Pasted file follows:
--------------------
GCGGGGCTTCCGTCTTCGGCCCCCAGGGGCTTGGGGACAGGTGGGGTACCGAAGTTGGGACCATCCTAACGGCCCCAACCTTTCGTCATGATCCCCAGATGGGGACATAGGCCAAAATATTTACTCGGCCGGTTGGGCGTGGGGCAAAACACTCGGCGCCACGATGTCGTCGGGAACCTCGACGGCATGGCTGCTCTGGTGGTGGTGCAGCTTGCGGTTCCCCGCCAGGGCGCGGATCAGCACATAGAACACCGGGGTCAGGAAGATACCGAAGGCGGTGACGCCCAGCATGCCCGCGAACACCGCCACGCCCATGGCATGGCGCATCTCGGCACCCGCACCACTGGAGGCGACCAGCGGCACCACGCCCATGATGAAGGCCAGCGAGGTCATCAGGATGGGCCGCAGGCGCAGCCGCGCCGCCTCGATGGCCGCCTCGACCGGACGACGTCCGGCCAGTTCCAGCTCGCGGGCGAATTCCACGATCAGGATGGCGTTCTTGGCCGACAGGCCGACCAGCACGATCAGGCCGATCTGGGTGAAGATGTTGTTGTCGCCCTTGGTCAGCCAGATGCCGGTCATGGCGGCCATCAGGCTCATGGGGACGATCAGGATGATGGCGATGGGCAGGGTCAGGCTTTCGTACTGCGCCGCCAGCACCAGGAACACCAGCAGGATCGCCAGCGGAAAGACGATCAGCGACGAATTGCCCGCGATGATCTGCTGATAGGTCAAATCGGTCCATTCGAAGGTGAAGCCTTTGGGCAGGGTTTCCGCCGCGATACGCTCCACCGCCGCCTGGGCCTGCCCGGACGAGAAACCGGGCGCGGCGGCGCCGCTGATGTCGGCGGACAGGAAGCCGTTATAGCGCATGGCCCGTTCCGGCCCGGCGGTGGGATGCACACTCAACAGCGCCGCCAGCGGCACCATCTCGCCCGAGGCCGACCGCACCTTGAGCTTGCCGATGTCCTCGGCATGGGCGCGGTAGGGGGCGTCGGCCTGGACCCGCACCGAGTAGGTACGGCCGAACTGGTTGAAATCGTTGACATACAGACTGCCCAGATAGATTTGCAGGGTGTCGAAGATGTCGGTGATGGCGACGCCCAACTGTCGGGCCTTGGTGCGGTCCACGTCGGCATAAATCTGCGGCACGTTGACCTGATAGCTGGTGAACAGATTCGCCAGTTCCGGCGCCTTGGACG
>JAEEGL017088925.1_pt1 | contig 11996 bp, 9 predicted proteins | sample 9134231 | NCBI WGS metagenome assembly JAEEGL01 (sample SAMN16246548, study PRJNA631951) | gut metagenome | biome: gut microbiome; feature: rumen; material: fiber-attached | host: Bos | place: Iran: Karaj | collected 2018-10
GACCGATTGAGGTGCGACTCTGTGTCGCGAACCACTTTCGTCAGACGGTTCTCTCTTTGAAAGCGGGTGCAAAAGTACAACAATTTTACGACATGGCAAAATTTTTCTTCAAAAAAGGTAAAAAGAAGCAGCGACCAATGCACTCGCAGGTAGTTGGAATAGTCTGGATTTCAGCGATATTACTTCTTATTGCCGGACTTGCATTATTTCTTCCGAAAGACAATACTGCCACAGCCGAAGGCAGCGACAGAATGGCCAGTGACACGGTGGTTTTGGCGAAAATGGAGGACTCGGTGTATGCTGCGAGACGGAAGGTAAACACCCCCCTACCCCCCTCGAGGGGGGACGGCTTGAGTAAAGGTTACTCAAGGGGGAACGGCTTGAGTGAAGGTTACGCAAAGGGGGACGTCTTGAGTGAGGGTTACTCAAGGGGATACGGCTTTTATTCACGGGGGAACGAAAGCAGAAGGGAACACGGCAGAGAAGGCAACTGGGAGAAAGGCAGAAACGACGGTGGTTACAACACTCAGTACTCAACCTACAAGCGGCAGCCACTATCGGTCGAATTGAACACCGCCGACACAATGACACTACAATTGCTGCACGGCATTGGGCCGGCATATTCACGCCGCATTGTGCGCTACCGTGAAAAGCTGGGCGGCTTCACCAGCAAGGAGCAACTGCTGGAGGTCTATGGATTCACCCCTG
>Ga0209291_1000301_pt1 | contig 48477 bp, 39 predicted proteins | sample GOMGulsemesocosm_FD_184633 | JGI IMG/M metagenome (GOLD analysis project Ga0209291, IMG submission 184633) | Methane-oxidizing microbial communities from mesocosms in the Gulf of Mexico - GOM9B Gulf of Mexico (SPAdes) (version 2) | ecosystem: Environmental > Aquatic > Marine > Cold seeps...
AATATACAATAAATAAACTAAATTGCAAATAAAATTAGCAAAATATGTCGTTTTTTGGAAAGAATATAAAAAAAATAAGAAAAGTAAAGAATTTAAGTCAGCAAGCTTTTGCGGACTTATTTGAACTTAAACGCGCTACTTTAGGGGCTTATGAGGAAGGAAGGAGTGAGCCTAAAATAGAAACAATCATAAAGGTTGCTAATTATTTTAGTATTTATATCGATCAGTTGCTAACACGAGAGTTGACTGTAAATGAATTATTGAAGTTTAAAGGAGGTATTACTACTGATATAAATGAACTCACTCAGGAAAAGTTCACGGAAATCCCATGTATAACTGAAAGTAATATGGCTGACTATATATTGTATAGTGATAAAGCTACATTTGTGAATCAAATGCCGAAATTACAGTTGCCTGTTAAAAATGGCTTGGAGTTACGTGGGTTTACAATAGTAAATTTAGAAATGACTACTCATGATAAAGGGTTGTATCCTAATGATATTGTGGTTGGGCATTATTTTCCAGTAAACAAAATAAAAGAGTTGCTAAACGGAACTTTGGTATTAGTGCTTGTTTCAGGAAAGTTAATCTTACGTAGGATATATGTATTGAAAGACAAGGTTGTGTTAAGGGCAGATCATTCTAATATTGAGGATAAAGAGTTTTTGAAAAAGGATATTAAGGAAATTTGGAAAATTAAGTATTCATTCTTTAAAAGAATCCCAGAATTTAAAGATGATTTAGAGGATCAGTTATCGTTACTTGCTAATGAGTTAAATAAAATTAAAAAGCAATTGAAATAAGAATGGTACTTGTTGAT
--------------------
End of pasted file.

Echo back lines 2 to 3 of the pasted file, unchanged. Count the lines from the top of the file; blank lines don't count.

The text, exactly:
>JAEEGL017088925.1_pt1 | contig 11996 bp, 9 predicted proteins | sample 9134231 | NCBI WGS metagenome assembly JAEEGL01 (sample SAMN16246548, study PRJNA631951) | gut metagenome | biome: gut microbiome; feature: rumen; material: fiber-attached | host: Bos | place: Iran: Karaj | collected 2018-10
GACCGATTGAGGTGCGACTCTGTGTCGCGAACCACTTTCGTCAGACGGTTCTCTCTTTGAAAGCGGGTGCAAAAGTACAACAATTTTACGACATGGCAAAATTTTTCTTCAAAAAAGGTAAAAAGAAGCAGCGACCAATGCACTCGCAGGTAGTTGGAATAGTCTGGATTTCAGCGATATTACTTCTTATTGCCGGACTTGCATTATTTCTTCCGAAAGACAATACTGCCACAGCCGAAGGCAGCGACAGAATGGCCAGTGACACGGTGGTTTTGGCGAAAATGGAGGACTCGGTGTATGCTGCGAGACGGAAGGTAAACACCCCCCTACCCCCCTCGAGGGGGGACGGCTTGAGTAAAGGTTACTCAAGGGGGAACGGCTTGAGTGAAGGTTACGCAAAGGGGGACGTCTTGAGTGAGGGTTACTCAAGGGGATACGGCTTTTATTCACGGGGGAACGAAAGCAGAAGGGAACACGGCAGAGAAGGCAACTGGGAGAAAGGCAGAAACGACGGTGGTTACAACACTCAGTACTCAACCTACAAGCGGCAGCCACTATCGGTCGAATTGAACACCGCCGACACAATGACACTACAATTGCTGCACGGCATTGGGCCGGCATATTCACGCCGCATTGTGCGCTACCGTGAAAAGCTGGGCGGCTTCACCAGCAAGGAGCAACTGCTGGAGGTCTATGGATTCACCCCTG